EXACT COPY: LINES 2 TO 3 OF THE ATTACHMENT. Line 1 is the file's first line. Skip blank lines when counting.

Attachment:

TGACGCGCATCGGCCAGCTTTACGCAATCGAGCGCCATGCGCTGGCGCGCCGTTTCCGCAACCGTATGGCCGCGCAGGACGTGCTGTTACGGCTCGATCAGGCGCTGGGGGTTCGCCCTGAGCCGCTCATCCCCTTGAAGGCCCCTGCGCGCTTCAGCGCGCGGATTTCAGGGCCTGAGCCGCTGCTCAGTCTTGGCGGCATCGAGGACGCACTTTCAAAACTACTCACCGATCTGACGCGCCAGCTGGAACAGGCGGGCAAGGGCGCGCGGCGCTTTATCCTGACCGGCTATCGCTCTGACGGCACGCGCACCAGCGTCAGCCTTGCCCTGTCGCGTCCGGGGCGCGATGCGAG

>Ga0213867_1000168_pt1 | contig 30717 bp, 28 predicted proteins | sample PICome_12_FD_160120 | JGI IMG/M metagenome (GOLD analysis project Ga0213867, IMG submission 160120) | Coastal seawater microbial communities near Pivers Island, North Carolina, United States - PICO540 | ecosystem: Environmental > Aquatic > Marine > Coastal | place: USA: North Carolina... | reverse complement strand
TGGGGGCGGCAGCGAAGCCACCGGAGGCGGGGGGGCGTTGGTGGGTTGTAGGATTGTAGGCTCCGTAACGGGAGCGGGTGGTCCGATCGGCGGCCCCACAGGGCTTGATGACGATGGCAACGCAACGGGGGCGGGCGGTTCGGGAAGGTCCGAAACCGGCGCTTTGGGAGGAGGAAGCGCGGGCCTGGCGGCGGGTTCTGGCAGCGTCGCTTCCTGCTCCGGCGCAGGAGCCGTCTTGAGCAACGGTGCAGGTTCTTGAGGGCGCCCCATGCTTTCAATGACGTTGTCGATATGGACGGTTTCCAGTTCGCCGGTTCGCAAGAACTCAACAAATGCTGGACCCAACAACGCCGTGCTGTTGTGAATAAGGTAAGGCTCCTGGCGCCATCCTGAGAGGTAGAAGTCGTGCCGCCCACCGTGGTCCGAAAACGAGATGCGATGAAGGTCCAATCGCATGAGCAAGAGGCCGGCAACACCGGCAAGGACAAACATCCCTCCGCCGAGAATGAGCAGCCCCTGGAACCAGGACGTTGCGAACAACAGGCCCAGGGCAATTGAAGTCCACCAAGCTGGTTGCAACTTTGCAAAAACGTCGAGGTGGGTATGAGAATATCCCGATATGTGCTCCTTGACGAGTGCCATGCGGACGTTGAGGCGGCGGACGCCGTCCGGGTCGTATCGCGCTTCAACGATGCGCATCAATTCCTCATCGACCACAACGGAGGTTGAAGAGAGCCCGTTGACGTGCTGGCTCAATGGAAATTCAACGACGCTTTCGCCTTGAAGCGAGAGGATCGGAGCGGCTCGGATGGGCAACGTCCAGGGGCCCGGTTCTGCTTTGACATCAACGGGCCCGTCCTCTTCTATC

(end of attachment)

>Ga0213867_1000168_pt1 | contig 30717 bp, 28 predicted proteins | sample PICome_12_FD_160120 | JGI IMG/M metagenome (GOLD analysis project Ga0213867, IMG submission 160120) | Coastal seawater microbial communities near Pivers Island, North Carolina, United States - PICO540 | ecosystem: Environmental > Aquatic > Marine > Coastal | place: USA: North Carolina... | reverse complement strand
TGGGGGCGGCAGCGAAGCCACCGGAGGCGGGGGGGCGTTGGTGGGTTGTAGGATTGTAGGCTCCGTAACGGGAGCGGGTGGTCCGATCGGCGGCCCCACAGGGCTTGATGACGATGGCAACGCAACGGGGGCGGGCGGTTCGGGAAGGTCCGAAACCGGCGCTTTGGGAGGAGGAAGCGCGGGCCTGGCGGCGGGTTCTGGCAGCGTCGCTTCCTGCTCCGGCGCAGGAGCCGTCTTGAGCAACGGTGCAGGTTCTTGAGGGCGCCCCATGCTTTCAATGACGTTGTCGATATGGACGGTTTCCAGTTCGCCGGTTCGCAAGAACTCAACAAATGCTGGACCCAACAACGCCGTGCTGTTGTGAATAAGGTAAGGCTCCTGGCGCCATCCTGAGAGGTAGAAGTCGTGCCGCCCACCGTGGTCCGAAAACGAGATGCGATGAAGGTCCAATCGCATGAGCAAGAGGCCGGCAACACCGGCAAGGACAAACATCCCTCCGCCGAGAATGAGCAGCCCCTGGAACCAGGACGTTGCGAACAACAGGCCCAGGGCAATTGAAGTCCACCAAGCTGGTTGCAACTTTGCAAAAACGTCGAGGTGGGTATGAGAATATCCCGATATGTGCTCCTTGACGAGTGCCATGCGGACGTTGAGGCGGCGGACGCCGTCCGGGTCGTATCGCGCTTCAACGATGCGCATCAATTCCTCATCGACCACAACGGAGGTTGAAGAGAGCCCGTTGACGTGCTGGCTCAATGGAAATTCAACGACGCTTTCGCCTTGAAGCGAGAGGATCGGAGCGGCTCGGATGGGCAACGTCCAGGGGCCCGGTTCTGCTTTGACATCAACGGGCCCGTCCTCTTCTATC